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  • Chris Anderson

Music Revision - DRSMITH For Appraising Part One

We’ve covered DRSMITH in previous blogs (one for each of the main periods). In this blog I’ll go into more detail about the things you could (should?) listen and look out for in your listening exam. There’s a lot to cover so I’ve split this into two blogs.


DRSMITH is a nemonic to help you identify key elements in a piece of music. The elements are: Dynamics, Rhythm, Structure, Melody, Instrumentation, Texture (tonality, timbre, and tempo).


Use this to talk about how loud or quiet a piece (or section) is.

Useful Terms

Crescendo - gradually getting louder

Diminuendo - (gradually getting softer).

ff - fortissimo (very loud)

f - forte (loud)

p - piano (soft)

pp - pianissimo (very soft)

mf - mezzo forte (moderately loud)

mp - mezzo piano (moderately soft)

Subito (sub.) - suddenly

Questions to ask:

Is the music forte or piano?

Do the changes happen gradually or suddenly?

Is there a mixture of gradual and sudden dynamic changes?

Are there any sudden loud notes?

Are there moments of silence?

Are the dynamics being used for a dramatic situation? If so, how effective is this? How does it enhance it?


Use this to talk about note values, pulse, and rhythms.

Useful Terms

Triplet - Three notes played in the time of two notes

Duplet - Two notes played in the time of three notes

Dotted rhythms - The use of dots to extend a note’s value by half again

Cross Rhythms - Conflicting rhythmic grouping - for example 3 against 4

Polyrhythm - Two or more independent rhythms

Syncopation - Strong beats played on weaker beats of a bar.

Ostinato - Repeated pattern of music

Loop - Repeated pattern of music

Phrase - A number of notes creating a sentence of music.

Duple Time - Two main beats per bar

Triple Time - Three main beats per bar

Quadruple Time - Four main beats per bar

Simple Time - The main beats are divisible by two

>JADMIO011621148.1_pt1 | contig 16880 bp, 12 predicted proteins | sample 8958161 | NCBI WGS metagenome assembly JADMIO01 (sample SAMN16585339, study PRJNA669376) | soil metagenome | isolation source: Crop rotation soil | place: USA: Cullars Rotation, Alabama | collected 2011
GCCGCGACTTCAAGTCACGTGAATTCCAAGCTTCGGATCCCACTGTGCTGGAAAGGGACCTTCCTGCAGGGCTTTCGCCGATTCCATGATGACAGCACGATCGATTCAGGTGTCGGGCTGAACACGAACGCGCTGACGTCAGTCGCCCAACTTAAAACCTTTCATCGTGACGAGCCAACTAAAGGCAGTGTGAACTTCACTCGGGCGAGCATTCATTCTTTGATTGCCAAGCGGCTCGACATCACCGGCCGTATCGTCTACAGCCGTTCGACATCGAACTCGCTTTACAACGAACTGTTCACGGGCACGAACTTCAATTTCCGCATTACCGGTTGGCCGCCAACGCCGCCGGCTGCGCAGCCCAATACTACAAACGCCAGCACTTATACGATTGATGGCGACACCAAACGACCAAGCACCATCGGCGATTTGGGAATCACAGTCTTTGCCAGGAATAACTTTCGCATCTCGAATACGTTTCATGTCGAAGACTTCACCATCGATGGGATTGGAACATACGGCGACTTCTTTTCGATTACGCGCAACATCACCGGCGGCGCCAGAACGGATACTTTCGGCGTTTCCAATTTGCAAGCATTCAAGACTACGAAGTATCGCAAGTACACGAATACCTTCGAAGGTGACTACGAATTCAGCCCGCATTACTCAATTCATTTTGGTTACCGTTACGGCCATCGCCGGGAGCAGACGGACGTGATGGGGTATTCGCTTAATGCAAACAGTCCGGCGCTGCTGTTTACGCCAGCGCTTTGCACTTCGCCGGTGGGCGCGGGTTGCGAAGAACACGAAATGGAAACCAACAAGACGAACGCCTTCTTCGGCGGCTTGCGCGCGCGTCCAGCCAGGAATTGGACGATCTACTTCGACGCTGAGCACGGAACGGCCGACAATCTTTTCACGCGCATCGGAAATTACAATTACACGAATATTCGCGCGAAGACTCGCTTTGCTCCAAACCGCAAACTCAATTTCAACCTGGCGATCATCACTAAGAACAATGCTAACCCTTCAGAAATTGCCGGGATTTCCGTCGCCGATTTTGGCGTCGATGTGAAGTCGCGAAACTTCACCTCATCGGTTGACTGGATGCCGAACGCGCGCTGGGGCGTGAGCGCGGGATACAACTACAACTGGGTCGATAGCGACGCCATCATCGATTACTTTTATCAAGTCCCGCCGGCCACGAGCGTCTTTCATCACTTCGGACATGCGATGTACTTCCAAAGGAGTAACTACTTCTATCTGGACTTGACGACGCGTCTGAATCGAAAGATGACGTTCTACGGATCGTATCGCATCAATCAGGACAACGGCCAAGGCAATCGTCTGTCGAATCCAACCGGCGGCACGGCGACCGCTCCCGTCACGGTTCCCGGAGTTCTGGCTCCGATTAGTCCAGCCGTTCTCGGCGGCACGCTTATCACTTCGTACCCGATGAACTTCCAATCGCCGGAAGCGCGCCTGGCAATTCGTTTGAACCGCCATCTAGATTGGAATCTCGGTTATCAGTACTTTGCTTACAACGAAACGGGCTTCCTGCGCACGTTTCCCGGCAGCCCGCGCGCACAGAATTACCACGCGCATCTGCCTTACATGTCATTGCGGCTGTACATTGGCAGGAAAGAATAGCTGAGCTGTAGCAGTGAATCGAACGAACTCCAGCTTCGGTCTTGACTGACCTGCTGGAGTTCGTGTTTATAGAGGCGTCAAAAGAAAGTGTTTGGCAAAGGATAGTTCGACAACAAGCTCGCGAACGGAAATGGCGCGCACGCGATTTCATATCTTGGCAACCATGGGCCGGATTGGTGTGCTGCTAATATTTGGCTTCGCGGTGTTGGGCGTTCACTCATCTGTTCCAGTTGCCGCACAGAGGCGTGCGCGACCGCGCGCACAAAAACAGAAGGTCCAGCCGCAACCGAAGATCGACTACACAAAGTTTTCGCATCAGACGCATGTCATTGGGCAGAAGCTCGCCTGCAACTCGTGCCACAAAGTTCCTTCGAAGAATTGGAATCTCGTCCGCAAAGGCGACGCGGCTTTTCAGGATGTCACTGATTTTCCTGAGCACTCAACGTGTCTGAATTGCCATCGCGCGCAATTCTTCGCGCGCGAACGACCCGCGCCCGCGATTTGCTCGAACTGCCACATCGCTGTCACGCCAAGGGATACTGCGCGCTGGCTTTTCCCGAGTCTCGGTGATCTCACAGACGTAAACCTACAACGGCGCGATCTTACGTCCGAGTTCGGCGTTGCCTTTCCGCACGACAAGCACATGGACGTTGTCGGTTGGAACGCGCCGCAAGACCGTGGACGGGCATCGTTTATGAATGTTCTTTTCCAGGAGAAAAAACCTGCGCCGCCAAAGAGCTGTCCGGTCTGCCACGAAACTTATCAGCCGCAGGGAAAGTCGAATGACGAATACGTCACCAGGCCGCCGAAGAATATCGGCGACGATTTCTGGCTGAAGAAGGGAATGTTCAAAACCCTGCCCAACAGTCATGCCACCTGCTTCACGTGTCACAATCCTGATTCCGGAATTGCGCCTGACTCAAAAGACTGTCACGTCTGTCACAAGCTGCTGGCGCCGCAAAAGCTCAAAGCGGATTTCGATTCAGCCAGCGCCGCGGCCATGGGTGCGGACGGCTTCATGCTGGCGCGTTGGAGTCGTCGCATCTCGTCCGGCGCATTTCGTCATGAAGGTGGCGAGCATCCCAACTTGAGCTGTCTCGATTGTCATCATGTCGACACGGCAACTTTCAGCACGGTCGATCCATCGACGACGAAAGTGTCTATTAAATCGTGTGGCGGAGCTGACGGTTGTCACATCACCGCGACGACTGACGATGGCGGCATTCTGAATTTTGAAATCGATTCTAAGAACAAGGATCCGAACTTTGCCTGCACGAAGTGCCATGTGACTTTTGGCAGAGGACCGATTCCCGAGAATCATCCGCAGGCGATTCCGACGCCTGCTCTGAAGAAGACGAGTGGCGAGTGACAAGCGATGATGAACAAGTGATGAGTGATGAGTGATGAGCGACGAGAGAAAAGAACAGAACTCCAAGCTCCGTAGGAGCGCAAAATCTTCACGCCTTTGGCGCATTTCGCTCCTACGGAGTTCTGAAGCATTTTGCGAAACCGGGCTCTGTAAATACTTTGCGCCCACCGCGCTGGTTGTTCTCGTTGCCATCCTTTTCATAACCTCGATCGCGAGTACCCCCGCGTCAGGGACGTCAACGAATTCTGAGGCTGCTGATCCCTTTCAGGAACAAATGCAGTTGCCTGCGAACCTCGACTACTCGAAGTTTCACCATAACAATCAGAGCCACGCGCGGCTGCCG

Compound Time - The main beats are divisible by three

Irregular Time - A time signature that doesn’t divide into two, three, or four beats

Questions to ask:

What rhythms can you hear?

Are there a few rhythmic ideas, or a lot?

Is the music on the beat or is their syncopation?

Is there more than one rhythmic idea being used at the same time?


Use this to describe how the music has been constructed

Useful Terms

Binary - A piece with two sections. A B

Ternary - A piece with three sections. A B A

Da Capo Aria - A solo song that returns to the beginning. A B A

Minuet & Trio - A type of ternary form in triple time.

Ritornello - An early form of rondo where a section keeps returning

Rondo - A B A C A D A E A etc.

Ground Bass - A repeated bass line

Canon - A device whereby a melody is repeated note for note entering after the first voice has started.

Theme and Variations - A theme is repeated several times with each repeat being varied. Composers use different keys (major to minor and vice versa), different tempi, different time signatures as well as ornamentation and any other number of variants.

Sonata Form - Usually used as the first movement of a sonata or a symphony. It has three sections. Exposition, Development, Recapitulation.

Through Composed - A piece that changes regularly throughout.

Strophic - A piece (usually a song but not always) where each verse uses the same tune with different words. Most hymns and carols are strophic.

Verse & Chorus - A song that has a verse followed by a chorus. Each repeat will change the words in the verse. The chorus is usually (but not always) the same.

Bridge - A linking passage between two significant sections. For example a pop song may use a bridge to link a verse and chorus, or verse and middle-eight.

Questions to ask:

What is the structure of the piece?

Are any sections repeated?

Are the repetitions exact or varied?

Are any dramatic effects achieved?

What is the overall structure?

If you’re being asked to compare two pieces:

Do they use they same structure?

Do the sections have the same length in each piece?


A succession of notes varying in pitch and duration.

Useful Terms

Conjunct - Notes that move in step.

Disjunct - Notes that move in leaps .

Scalic - Melodies that form a scale.

Interval - The distance between two notes.

Chromatic - A passage that has intervals of a semitone between each note.

Glissando - Rapid movement on an instrument where by every note is played from the start note to the finish note. It’s play with a sliding motion.

Ostinato - Repeated note pattern.

Sequence - A repeated pattern of notes at a higher or lower pitch to the preceding one.

Riff - A short repeated phrase. Can be used in different keys.

Imitation - A section of music that is imitated by another instrument or part.

Diatonic - Major or minor

Tonic - First degree of the scale

Supertonic - Second degree of the scale

Mediant - Third degree of the scale

Subdominant - Fourth degree of the scale

Dominant - Fifth degree of the scale

Submediant - Sixth degree of the scale

Leading note - Seventh degree of the scale

Pentatonic - Five note scale.

Questions to ask:

Is the melody conjunct or disjunct? Or a mixture?

Is the pitch range wide or narrow?

High pitched or low pitched?

What is the accompaniment like?

Is it diatonic?

Is there one melody or more than one?

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